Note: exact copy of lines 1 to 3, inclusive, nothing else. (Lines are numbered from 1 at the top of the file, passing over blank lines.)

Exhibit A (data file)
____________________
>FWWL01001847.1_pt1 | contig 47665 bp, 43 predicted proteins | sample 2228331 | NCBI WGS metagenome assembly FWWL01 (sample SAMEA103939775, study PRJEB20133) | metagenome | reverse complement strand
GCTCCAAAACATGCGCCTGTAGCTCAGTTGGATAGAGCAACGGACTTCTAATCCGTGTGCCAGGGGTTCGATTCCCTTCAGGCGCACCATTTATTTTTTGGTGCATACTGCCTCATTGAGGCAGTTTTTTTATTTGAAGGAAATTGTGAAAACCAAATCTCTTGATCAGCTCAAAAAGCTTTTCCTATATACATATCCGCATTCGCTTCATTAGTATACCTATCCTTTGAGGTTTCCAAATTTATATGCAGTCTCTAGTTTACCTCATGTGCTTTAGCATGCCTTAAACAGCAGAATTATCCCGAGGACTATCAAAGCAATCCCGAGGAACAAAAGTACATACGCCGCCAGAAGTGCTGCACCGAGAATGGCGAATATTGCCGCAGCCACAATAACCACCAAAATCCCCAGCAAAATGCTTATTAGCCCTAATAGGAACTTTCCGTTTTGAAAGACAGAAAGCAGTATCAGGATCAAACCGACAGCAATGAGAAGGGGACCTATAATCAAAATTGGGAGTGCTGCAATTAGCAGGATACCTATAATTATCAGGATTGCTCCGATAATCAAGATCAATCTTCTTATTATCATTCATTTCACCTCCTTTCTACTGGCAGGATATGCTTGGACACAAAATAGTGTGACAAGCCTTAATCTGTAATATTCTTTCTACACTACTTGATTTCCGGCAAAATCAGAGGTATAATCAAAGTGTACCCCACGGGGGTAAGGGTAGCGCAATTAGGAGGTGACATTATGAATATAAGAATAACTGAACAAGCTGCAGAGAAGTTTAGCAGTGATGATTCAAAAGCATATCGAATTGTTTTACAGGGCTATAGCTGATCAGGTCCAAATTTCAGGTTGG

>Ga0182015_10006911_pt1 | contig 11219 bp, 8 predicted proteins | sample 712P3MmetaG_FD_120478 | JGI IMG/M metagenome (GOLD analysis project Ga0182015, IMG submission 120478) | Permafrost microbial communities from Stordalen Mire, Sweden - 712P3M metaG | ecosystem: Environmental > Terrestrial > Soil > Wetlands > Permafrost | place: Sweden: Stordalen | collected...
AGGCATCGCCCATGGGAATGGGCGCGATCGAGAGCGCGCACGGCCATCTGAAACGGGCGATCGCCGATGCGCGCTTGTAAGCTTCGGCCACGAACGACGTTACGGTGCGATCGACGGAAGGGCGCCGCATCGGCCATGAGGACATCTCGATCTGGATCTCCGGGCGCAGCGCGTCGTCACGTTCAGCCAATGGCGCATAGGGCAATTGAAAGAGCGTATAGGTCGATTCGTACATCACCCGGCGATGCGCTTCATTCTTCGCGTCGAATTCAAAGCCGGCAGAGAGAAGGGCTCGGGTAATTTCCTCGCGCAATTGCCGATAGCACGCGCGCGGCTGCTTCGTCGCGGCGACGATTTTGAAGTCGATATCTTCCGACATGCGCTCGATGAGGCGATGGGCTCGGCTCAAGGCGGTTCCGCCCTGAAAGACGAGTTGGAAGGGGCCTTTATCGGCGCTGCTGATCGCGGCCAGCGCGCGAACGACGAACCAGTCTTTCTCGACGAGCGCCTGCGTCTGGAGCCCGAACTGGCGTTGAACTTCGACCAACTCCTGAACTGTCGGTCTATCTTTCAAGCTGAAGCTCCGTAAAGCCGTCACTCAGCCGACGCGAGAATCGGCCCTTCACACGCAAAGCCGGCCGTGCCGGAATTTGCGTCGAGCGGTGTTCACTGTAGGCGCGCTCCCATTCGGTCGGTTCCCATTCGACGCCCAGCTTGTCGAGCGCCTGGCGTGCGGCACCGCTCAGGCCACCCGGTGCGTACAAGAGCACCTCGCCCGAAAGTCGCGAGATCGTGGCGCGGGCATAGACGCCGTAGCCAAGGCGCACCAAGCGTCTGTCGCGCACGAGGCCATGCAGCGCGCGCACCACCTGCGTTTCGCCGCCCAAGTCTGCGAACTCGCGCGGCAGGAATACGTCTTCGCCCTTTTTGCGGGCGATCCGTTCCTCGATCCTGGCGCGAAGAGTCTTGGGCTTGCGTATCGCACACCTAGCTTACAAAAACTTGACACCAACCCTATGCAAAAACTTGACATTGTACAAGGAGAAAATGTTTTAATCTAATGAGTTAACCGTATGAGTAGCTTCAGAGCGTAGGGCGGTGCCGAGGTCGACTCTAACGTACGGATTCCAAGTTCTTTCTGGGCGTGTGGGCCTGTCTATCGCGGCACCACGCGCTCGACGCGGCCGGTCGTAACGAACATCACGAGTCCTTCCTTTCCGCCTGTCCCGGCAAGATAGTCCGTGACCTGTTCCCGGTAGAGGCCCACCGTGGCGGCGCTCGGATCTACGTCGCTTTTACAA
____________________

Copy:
>FWWL01001847.1_pt1 | contig 47665 bp, 43 predicted proteins | sample 2228331 | NCBI WGS metagenome assembly FWWL01 (sample SAMEA103939775, study PRJEB20133) | metagenome | reverse complement strand
GCTCCAAAACATGCGCCTGTAGCTCAGTTGGATAGAGCAACGGACTTCTAATCCGTGTGCCAGGGGTTCGATTCCCTTCAGGCGCACCATTTATTTTTTGGTGCATACTGCCTCATTGAGGCAGTTTTTTTATTTGAAGGAAATTGTGAAAACCAAATCTCTTGATCAGCTCAAAAAGCTTTTCCTATATACATATCCGCATTCGCTTCATTAGTATACCTATCCTTTGAGGTTTCCAAATTTATATGCAGTCTCTAGTTTACCTCATGTGCTTTAGCATGCCTTAAACAGCAGAATTATCCCGAGGACTATCAAAGCAATCCCGAGGAACAAAAGTACATACGCCGCCAGAAGTGCTGCACCGAGAATGGCGAATATTGCCGCAGCCACAATAACCACCAAAATCCCCAGCAAAATGCTTATTAGCCCTAATAGGAACTTTCCGTTTTGAAAGACAGAAAGCAGTATCAGGATCAAACCGACAGCAATGAGAAGGGGACCTATAATCAAAATTGGGAGTGCTGCAATTAGCAGGATACCTATAATTATCAGGATTGCTCCGATAATCAAGATCAATCTTCTTATTATCATTCATTTCACCTCCTTTCTACTGGCAGGATATGCTTGGACACAAAATAGTGTGACAAGCCTTAATCTGTAATATTCTTTCTACACTACTTGATTTCCGGCAAAATCAGAGGTATAATCAAAGTGTACCCCACGGGGGTAAGGGTAGCGCAATTAGGAGGTGACATTATGAATATAAGAATAACTGAACAAGCTGCAGAGAAGTTTAGCAGTGATGATTCAAAAGCATATCGAATTGTTTTACAGGGCTATAGCTGATCAGGTCCAAATTTCAGGTTGG

>Ga0182015_10006911_pt1 | contig 11219 bp, 8 predicted proteins | sample 712P3MmetaG_FD_120478 | JGI IMG/M metagenome (GOLD analysis project Ga0182015, IMG submission 120478) | Permafrost microbial communities from Stordalen Mire, Sweden - 712P3M metaG | ecosystem: Environmental > Terrestrial > Soil > Wetlands > Permafrost | place: Sweden: Stordalen | collected...